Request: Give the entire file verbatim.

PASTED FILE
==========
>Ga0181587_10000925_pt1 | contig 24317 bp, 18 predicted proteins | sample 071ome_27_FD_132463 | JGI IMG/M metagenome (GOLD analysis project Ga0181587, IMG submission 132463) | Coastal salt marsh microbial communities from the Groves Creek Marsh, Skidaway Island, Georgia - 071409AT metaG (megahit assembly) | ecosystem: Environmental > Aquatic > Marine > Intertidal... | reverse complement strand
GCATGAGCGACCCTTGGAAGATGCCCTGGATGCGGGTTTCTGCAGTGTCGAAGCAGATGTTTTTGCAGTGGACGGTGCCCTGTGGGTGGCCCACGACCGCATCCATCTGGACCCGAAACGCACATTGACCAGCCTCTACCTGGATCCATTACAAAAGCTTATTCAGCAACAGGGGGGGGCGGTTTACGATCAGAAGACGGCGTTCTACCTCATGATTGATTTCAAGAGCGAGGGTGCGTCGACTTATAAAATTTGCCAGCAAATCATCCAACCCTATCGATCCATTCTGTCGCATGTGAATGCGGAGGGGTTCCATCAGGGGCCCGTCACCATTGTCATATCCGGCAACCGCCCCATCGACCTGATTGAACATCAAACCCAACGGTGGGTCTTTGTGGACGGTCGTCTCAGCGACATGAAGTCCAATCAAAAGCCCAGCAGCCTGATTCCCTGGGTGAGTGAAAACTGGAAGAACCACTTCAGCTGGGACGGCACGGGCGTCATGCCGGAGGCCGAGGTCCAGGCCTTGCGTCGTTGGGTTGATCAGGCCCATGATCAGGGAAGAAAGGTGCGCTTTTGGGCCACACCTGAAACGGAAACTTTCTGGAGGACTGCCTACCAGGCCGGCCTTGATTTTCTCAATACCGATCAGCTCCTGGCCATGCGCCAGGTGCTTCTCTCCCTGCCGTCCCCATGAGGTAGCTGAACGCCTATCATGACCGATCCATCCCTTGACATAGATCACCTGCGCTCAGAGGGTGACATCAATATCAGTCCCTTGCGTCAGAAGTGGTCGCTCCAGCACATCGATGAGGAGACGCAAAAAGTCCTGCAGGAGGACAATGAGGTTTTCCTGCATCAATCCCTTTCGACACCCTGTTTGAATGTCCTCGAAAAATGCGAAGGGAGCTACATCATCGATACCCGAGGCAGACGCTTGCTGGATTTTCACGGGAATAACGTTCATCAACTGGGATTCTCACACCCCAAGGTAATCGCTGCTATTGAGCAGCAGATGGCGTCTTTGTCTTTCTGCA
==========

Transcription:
>Ga0181587_10000925_pt1 | contig 24317 bp, 18 predicted proteins | sample 071ome_27_FD_132463 | JGI IMG/M metagenome (GOLD analysis project Ga0181587, IMG submission 132463) | Coastal salt marsh microbial communities from the Groves Creek Marsh, Skidaway Island, Georgia - 071409AT metaG (megahit assembly) | ecosystem: Environmental > Aquatic > Marine > Intertidal... | reverse complement strand
GCATGAGCGACCCTTGGAAGATGCCCTGGATGCGGGTTTCTGCAGTGTCGAAGCAGATGTTTTTGCAGTGGACGGTGCCCTGTGGGTGGCCCACGACCGCATCCATCTGGACCCGAAACGCACATTGACCAGCCTCTACCTGGATCCATTACAAAAGCTTATTCAGCAACAGGGGGGGGCGGTTTACGATCAGAAGACGGCGTTCTACCTCATGATTGATTTCAAGAGCGAGGGTGCGTCGACTTATAAAATTTGCCAGCAAATCATCCAACCCTATCGATCCATTCTGTCGCATGTGAATGCGGAGGGGTTCCATCAGGGGCCCGTCACCATTGTCATATCCGGCAACCGCCCCATCGACCTGATTGAACATCAAACCCAACGGTGGGTCTTTGTGGACGGTCGTCTCAGCGACATGAAGTCCAATCAAAAGCCCAGCAGCCTGATTCCCTGGGTGAGTGAAAACTGGAAGAACCACTTCAGCTGGGACGGCACGGGCGTCATGCCGGAGGCCGAGGTCCAGGCCTTGCGTCGTTGGGTTGATCAGGCCCATGATCAGGGAAGAAAGGTGCGCTTTTGGGCCACACCTGAAACGGAAACTTTCTGGAGGACTGCCTACCAGGCCGGCCTTGATTTTCTCAATACCGATCAGCTCCTGGCCATGCGCCAGGTGCTTCTCTCCCTGCCGTCCCCATGAGGTAGCTGAACGCCTATCATGACCGATCCATCCCTTGACATAGATCACCTGCGCTCAGAGGGTGACATCAATATCAGTCCCTTGCGTCAGAAGTGGTCGCTCCAGCACATCGATGAGGAGACGCAAAAAGTCCTGCAGGAGGACAATGAGGTTTTCCTGCATCAATCCCTTTCGACACCCTGTTTGAATGTCCTCGAAAAATGCGAAGGGAGCTACATCATCGATACCCGAGGCAGACGCTTGCTGGATTTTCACGGGAATAACGTTCATCAACTGGGATTCTCACACCCCAAGGTAATCGCTGCTATTGAGCAGCAGATGGCGTCTTTGTCTTTCTGCA